What exactly is your difficulty? Do you know what "injection" and "surjection" mean? It should be very easy to do part (a) or part (c). Parts (b) and (d) are a little harder. Can you use the fact that , , and are all "countable" sets?
I need help! can someone help me with this?
Prove or disprove the following statements:
(a) There exists an injection fromN to N^2.
(b) There exists a surjection from N to N^2.
(c) There exists an injection from N to N^3.
(d) There exists a surjection from N to N^3.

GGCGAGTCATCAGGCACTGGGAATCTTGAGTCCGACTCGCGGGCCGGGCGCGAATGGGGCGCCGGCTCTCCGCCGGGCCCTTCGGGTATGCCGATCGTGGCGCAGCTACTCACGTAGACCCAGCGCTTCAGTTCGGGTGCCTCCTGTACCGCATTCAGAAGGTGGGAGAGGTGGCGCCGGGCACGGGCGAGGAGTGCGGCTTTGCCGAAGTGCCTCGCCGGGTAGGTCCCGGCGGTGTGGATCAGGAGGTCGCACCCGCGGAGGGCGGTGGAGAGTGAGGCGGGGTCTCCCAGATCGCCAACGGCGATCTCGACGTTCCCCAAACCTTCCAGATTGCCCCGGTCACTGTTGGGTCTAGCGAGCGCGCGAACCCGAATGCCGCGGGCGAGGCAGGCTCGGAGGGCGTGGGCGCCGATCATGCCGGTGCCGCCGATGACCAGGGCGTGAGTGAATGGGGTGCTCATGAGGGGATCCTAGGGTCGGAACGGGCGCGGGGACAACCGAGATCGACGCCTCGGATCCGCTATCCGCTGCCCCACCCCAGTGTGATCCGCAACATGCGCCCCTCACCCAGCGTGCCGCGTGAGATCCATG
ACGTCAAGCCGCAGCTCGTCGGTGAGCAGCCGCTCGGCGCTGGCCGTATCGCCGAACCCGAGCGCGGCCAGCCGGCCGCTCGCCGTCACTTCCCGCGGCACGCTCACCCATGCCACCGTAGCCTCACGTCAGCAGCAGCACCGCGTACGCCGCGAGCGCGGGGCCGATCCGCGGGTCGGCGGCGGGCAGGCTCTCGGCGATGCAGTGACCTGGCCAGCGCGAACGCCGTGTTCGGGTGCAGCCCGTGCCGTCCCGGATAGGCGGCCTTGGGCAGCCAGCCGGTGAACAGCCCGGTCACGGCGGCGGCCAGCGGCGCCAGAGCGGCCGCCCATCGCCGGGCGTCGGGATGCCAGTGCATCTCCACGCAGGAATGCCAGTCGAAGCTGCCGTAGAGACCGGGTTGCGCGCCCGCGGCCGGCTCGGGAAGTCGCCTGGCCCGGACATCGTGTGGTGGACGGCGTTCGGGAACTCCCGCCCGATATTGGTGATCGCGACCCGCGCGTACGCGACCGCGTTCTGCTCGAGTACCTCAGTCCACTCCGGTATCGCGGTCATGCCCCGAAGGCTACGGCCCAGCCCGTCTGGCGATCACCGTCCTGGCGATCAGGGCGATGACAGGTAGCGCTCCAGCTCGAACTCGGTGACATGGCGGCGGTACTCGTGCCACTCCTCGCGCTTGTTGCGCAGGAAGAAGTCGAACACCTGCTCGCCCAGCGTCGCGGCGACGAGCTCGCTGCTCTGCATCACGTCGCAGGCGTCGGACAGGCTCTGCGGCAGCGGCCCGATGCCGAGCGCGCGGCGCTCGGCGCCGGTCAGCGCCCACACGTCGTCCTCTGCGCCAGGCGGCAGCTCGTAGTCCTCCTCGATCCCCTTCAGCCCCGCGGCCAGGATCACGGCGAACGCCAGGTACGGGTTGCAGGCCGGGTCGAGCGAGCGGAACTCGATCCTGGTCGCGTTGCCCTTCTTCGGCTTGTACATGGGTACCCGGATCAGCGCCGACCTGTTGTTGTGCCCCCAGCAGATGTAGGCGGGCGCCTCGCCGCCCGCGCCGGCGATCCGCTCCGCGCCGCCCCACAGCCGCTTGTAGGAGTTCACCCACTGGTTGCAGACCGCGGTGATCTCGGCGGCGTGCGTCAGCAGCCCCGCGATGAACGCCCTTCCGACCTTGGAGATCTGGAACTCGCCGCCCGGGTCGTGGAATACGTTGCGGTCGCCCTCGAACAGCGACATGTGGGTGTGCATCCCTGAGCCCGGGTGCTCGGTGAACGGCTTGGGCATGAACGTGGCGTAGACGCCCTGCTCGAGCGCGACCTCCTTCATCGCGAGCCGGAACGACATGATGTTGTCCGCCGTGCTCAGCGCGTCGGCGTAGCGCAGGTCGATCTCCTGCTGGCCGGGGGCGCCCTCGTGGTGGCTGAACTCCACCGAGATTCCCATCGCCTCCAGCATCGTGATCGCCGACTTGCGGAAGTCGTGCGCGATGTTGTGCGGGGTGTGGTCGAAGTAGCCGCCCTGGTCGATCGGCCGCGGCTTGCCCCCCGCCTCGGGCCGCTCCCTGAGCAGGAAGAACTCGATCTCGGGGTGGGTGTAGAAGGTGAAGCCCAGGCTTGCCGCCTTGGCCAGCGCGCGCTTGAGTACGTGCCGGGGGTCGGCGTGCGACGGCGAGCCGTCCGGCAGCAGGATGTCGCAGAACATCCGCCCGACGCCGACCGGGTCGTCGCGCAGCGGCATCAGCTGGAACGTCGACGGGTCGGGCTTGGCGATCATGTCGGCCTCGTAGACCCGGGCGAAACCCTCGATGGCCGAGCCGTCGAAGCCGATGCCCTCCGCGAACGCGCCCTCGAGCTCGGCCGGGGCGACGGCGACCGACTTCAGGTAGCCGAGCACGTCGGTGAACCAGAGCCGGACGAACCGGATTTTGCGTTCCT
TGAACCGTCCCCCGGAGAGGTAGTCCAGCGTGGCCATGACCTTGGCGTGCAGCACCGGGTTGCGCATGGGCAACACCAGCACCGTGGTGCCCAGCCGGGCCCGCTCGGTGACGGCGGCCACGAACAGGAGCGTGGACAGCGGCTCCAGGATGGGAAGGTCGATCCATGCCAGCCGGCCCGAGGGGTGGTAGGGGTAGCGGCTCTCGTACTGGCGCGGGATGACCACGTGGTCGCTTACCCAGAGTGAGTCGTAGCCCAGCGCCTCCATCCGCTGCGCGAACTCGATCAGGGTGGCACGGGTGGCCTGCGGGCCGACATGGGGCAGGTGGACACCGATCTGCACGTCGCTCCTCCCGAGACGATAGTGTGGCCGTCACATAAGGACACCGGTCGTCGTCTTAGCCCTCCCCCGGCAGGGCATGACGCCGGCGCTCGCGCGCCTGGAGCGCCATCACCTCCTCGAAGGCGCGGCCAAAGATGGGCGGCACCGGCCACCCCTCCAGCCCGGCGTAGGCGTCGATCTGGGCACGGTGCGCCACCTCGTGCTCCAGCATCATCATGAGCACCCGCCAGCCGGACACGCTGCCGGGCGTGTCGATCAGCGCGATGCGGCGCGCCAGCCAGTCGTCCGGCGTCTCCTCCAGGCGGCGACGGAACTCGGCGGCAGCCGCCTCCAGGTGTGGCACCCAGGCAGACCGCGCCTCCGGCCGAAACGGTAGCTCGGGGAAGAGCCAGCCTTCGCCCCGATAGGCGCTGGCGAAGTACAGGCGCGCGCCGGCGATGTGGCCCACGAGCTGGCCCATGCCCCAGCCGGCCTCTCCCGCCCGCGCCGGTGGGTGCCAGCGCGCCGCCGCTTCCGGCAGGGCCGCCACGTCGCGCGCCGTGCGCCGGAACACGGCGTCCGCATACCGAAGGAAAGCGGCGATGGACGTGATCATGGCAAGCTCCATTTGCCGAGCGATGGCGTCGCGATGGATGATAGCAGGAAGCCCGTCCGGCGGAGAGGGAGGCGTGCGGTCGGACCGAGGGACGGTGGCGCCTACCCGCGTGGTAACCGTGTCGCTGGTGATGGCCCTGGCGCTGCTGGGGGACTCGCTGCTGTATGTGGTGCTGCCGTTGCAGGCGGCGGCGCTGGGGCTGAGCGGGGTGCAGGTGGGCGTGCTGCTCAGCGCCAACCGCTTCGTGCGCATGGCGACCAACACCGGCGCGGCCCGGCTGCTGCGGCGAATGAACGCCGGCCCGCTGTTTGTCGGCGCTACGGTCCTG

where N is the set of natural numbers.
Thanks
You didn't anaswer HallsofIvy's last question.
Have you seen this before?
http://personal.maths.surrey.ac.uk/s...ntable.svg.png
Yes i made used of countability and also the picture. I solve for N^2 already. Is there a shortcut on N^3 such that we can make use of N^2? instead of using 3D space and come up with a general formula for the function? For example let F: N--> N^2 and G: N^2--->N3? so that f(x)=(x,y) and gf(x)=(x,y,z)?